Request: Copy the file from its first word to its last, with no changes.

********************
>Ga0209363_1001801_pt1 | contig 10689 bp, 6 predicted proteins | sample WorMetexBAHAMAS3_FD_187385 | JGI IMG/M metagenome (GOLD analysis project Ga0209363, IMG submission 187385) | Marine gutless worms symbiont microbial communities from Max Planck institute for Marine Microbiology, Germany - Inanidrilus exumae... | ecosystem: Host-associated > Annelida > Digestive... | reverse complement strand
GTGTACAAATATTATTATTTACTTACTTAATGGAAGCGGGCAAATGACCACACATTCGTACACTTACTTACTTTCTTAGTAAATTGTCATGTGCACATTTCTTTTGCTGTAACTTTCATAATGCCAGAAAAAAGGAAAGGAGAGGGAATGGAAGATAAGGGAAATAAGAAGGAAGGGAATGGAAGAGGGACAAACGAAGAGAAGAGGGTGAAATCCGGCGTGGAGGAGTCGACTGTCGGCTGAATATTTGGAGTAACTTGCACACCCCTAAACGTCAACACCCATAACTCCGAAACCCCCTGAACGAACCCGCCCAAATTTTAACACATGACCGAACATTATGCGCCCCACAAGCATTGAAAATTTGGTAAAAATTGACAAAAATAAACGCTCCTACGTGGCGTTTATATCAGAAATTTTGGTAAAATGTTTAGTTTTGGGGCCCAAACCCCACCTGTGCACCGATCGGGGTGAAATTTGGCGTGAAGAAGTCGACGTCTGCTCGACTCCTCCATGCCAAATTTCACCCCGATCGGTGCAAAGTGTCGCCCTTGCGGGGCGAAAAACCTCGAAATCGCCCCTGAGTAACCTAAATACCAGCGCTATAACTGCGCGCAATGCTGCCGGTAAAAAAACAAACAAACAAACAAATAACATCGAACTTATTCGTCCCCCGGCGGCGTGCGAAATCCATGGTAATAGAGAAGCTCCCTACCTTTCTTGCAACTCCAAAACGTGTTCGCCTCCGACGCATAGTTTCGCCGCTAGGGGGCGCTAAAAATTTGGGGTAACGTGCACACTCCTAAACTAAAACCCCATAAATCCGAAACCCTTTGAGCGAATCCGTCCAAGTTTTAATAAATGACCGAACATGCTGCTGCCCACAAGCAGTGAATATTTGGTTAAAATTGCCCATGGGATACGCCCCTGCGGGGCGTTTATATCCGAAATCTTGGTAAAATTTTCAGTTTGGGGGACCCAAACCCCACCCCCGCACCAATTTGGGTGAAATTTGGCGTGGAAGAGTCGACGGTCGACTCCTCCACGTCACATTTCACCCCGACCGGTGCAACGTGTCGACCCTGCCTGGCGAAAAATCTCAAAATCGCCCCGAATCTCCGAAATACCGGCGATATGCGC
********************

>Ga0209363_1001801_pt1 | contig 10689 bp, 6 predicted proteins | sample WorMetexBAHAMAS3_FD_187385 | JGI IMG/M metagenome (GOLD analysis project Ga0209363, IMG submission 187385) | Marine gutless worms symbiont microbial communities from Max Planck institute for Marine Microbiology, Germany - Inanidrilus exumae... | ecosystem: Host-associated > Annelida > Digestive... | reverse complement strand
GTGTACAAATATTATTATTTACTTACTTAATGGAAGCGGGCAAATGACCACACATTCGTACACTTACTTACTTTCTTAGTAAATTGTCATGTGCACATTTCTTTTGCTGTAACTTTCATAATGCCAGAAAAAAGGAAAGGAGAGGGAATGGAAGATAAGGGAAATAAGAAGGAAGGGAATGGAAGAGGGACAAACGAAGAGAAGAGGGTGAAATCCGGCGTGGAGGAGTCGACTGTCGGCTGAATATTTGGAGTAACTTGCACACCCCTAAACGTCAACACCCATAACTCCGAAACCCCCTGAACGAACCCGCCCAAATTTTAACACATGACCGAACATTATGCGCCCCACAAGCATTGAAAATTTGGTAAAAATTGACAAAAATAAACGCTCCTACGTGGCGTTTATATCAGAAATTTTGGTAAAATGTTTAGTTTTGGGGCCCAAACCCCACCTGTGCACCGATCGGGGTGAAATTTGGCGTGAAGAAGTCGACGTCTGCTCGACTCCTCCATGCCAAATTTCACCCCGATCGGTGCAAAGTGTCGCCCTTGCGGGGCGAAAAACCTCGAAATCGCCCCTGAGTAACCTAAATACCAGCGCTATAACTGCGCGCAATGCTGCCGGTAAAAAAACAAACAAACAAACAAATAACATCGAACTTATTCGTCCCCCGGCGGCGTGCGAAATCCATGGTAATAGAGAAGCTCCCTACCTTTCTTGCAACTCCAAAACGTGTTCGCCTCCGACGCATAGTTTCGCCGCTAGGGGGCGCTAAAAATTTGGGGTAACGTGCACACTCCTAAACTAAAACCCCATAAATCCGAAACCCTTTGAGCGAATCCGTCCAAGTTTTAATAAATGACCGAACATGCTGCTGCCCACAAGCAGTGAATATTTGGTTAAAATTGCCCATGGGATACGCCCCTGCGGGGCGTTTATATCCGAAATCTTGGTAAAATTTTCAGTTTGGGGGACCCAAACCCCACCCCCGCACCAATTTGGGTGAAATTTGGCGTGGAAGAGTCGACGGTCGACTCCTCCACGTCACATTTCACCCCGACCGGTGCAACGTGTCGACCCTGCCTGGCGAAAAATCTCAAAATCGCCCCGAATCTCCGAAATACCGGCGATATGCGC